For now, M3 will be shelved, and I'm moving onto my next idea. 

It's been a roller coaster week filled with many ups and downs, twists, and turns. I was never one for roller coasters so I'm kind of glad to be off the ride now. I think it's time to leave the amusement park and get back to the steady humdrum of life.

Have you ever had a roller coaster kind of week? Comment below!

Yours truly,


Tuesday, April 14, 2015

Swan Lake

This past weekend was seriously one for the books. I've always wanted to see a ballet. Something about music, dance, and story all wrapped up into one just sounds so... magical! Michael made my dream come true by getting us tickets to see Swan Lake for my birthday gift. It was about three hours long with two intermissions, but I could have seriously watched forever. The music from the orchestra, the costumes, and the athleticism of the dancers blew me away. If you haven't seem a ballet, I recommend you put it on your bucket list!

Note that photography is not allowed during the show because it can be potentially dangerous for the dancers, so I waited until the encore and turned off flash and snapped this shot. I know, such a rebel I am :P

After the ballet we went to Bottlehouse for some wine and met up with Michael's family to celebrate belated birthdays. It was just the right way to end the perfect day. 24 is definitely growing on me.

Monday, April 13, 2015

Falling off the A to Z wagon :(

Mad kudos to all you people doing the A to Z Challenge! I don't know how you guys do it, but I'm throwing in the towel, so if anyone knows how I can take myself of the linky list, comment below.

I guess I should explain why I'm quitting the challenge. Though I love blogging, writing any little details of my life so that I can remember it and share with others, posting every day has been a challenge due to my busy schedule. Even more disheartening was my inability to give back, comment, and connect with other's on their blog. Since I'm far too busy to do both, it's only fair that I should drop out from the challenge since I'm not meeting its prerequisites.

Now that I won't be posting every day, I will definitely return the favor. So a big thanks to all who stopped by my blog. I wish you all the best on completing the challenge! You guys are amazing!

Friday, April 10, 2015

A to Z Challenge: I is for Insurgent

I is for 'Insurgent.'

I went to see Insurgent this week (the sequel to Divergent) with my sister. I wasn't too enthusiastic since I read the series. For me, the plot line really starts to dip in the second installment, and the third was... I should stop myself here. I don't want to influence nor do I want hate mail from die hard fans. I just wasn't a fan of the rest of the books, though I did love Divergent.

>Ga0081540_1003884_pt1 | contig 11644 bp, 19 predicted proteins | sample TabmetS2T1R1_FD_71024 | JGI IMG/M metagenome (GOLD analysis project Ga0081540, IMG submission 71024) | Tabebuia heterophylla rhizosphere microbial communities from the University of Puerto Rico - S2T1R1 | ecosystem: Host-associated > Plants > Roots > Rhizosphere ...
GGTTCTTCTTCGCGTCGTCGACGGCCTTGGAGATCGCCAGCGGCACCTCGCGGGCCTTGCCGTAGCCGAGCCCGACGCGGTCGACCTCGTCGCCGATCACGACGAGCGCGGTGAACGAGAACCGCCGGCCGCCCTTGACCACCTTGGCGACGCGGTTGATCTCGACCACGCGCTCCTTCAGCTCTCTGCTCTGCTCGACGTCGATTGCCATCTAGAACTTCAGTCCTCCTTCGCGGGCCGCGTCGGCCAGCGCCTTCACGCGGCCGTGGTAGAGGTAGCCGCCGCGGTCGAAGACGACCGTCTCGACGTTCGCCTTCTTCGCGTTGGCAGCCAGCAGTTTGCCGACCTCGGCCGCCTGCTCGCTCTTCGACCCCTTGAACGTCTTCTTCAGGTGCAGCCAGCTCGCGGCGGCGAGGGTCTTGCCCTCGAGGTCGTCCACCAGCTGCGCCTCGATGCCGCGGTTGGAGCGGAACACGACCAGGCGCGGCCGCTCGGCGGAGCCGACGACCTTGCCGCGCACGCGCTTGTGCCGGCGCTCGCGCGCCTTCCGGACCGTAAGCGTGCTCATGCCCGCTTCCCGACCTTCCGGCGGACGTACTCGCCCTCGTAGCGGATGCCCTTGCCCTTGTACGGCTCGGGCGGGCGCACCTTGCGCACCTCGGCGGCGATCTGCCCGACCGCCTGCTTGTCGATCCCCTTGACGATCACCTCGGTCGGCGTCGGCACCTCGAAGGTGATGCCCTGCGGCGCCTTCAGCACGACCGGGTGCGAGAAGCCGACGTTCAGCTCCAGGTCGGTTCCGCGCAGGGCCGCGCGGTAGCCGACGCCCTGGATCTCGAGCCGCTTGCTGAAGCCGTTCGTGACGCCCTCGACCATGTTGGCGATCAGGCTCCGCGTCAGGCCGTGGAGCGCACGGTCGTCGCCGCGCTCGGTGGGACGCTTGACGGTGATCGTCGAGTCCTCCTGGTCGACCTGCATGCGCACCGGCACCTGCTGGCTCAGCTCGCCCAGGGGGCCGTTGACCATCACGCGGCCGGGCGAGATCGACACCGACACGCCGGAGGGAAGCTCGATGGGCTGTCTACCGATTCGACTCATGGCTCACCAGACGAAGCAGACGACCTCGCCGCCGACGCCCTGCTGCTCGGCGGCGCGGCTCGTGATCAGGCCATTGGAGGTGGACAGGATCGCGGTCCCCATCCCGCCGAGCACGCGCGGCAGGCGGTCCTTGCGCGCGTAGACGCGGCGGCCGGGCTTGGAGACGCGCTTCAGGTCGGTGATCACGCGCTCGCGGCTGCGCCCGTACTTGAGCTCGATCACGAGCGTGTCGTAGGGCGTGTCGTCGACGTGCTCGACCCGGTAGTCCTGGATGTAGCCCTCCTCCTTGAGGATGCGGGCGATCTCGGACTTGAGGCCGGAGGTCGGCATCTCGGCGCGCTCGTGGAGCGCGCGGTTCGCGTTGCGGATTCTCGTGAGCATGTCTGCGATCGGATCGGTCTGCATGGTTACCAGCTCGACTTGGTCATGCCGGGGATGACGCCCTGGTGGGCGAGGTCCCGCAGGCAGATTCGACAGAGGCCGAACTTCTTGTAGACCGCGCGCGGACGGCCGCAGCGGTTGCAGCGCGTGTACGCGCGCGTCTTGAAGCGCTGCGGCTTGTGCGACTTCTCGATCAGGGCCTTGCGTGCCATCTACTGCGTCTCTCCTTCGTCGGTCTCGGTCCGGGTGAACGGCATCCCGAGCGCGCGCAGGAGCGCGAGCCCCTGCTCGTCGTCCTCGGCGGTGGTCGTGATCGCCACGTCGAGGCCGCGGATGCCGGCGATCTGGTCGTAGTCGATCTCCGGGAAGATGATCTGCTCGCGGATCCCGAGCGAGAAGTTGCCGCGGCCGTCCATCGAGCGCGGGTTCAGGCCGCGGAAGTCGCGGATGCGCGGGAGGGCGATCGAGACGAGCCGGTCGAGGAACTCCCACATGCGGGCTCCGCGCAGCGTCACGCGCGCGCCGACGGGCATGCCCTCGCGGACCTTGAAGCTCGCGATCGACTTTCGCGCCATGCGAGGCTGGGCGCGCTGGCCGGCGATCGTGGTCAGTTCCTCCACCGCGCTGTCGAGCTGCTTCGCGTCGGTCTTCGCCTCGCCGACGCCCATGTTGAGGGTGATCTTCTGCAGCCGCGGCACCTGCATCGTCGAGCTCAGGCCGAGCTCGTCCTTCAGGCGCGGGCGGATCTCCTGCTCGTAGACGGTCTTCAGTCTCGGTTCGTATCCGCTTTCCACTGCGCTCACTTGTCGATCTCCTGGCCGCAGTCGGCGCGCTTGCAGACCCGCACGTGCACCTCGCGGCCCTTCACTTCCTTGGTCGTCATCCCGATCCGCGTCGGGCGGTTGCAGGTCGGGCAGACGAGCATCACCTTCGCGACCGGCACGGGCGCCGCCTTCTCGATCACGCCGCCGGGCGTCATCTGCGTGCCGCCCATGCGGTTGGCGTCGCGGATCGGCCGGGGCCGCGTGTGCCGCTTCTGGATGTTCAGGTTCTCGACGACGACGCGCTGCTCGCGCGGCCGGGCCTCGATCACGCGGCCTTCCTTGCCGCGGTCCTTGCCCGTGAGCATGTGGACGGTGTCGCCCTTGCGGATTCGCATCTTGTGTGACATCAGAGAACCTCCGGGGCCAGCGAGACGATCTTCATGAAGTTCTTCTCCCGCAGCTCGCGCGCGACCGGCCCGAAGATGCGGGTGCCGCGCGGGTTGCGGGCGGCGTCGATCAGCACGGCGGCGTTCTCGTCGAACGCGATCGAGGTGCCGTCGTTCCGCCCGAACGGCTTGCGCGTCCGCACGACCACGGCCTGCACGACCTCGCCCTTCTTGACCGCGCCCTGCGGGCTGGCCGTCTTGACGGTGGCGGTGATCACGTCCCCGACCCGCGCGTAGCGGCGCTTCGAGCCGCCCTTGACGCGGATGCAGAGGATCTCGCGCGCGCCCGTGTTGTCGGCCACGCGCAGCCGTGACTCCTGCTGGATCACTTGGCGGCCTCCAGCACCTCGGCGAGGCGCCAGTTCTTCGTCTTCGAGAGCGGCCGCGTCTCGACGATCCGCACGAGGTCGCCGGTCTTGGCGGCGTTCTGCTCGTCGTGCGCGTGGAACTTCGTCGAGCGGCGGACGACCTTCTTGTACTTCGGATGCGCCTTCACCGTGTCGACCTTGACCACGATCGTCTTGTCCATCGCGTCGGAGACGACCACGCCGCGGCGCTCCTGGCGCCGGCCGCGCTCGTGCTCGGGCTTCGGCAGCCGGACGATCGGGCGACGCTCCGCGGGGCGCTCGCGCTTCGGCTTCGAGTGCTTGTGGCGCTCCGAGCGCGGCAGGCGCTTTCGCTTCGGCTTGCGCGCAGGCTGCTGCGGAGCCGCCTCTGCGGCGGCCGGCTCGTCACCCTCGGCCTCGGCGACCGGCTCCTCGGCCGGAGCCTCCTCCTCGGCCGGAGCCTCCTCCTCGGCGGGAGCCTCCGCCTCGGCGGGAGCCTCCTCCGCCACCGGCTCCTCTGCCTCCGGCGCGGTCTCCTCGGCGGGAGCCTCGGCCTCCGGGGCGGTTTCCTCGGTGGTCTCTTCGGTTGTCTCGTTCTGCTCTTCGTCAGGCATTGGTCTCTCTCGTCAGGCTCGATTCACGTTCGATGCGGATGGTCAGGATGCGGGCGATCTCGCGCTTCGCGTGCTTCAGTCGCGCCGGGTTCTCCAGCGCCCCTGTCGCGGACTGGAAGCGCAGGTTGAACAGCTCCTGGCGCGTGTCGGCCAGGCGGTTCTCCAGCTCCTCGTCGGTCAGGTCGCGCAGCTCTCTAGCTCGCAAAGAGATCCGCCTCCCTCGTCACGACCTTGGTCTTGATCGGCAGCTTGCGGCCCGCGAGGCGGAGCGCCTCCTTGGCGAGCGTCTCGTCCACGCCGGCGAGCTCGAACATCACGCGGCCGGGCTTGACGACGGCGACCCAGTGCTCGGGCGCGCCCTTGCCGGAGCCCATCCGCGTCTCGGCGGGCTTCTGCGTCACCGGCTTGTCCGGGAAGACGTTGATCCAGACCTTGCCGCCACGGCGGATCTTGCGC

So it was really interesting going to the movies with someone who hadn't read the books. My sister really liked the first book and really wanted to see the second movie. But she left the theater disappointed after. I found it interesting that we came to the same conclusion albeit through different medians (book versus film).

Did you ever see a film that was better than the book or vice versa? Let me know in a comment below!

Thursday, April 9, 2015

A to Z Challenge: H is for Home

H is for 'home.'

When I think of home, I think of wherever my mom is. The backbone and head of our family, my sisters and I gravitate toward her like the sun.

Unfortunately, I always forget to take pictures when I'm home and with my family, but I did take a few pictures of the SF skyline.

Have you been to California? What area do you like best?

A to Z Challenge: G is for Good Morning

G is for 'Good Morning.'

Wowza, this A to Z challenge has been more difficult to keep up with than I imagined. Alas, I am back from my travels, so maybe I can actually get my posting up on the correct letter day. In the meantime, hang in there with me.

Earlier this week, I was traveling on business, but it gave me the opportunity to hang out with my sister in the bay area. If you know me, you know that I need coffee to function. I don't have it all the time, mostly only work days, but I felt really drained on Monday. Knowing my absolute love for it, my sister took me to Farley's for my morning java. I always like trying new places, so Farley's was pretty cool compared to the usual Starbuck's.

It made me realize that morning's for me are never good without a warm beverage in the morning. What about you? What gives you a morning boost?

A to Z Challenge: F is for Fish

F is for 'fish.'

Now that my travel posts are over, I guess it's back to my life in real time!

Over the weekend I was sent back to California for a business trip, but I certainly made the most of it by hitting my favorite sushi joint ever! If you like traditional nigiri with an inventive twist, look no farther than ICHI Sushi! I've written about them before in this post, so my apologies for being redundant. But this was my third time going and honestly, they just get better and better. I always leave feeling blown away.

Now do you see why F is for fish?

ICHI's really good at keeping their menu seasonal and sustainable and with their high quality fish, each bite is like a sushi lover's dream.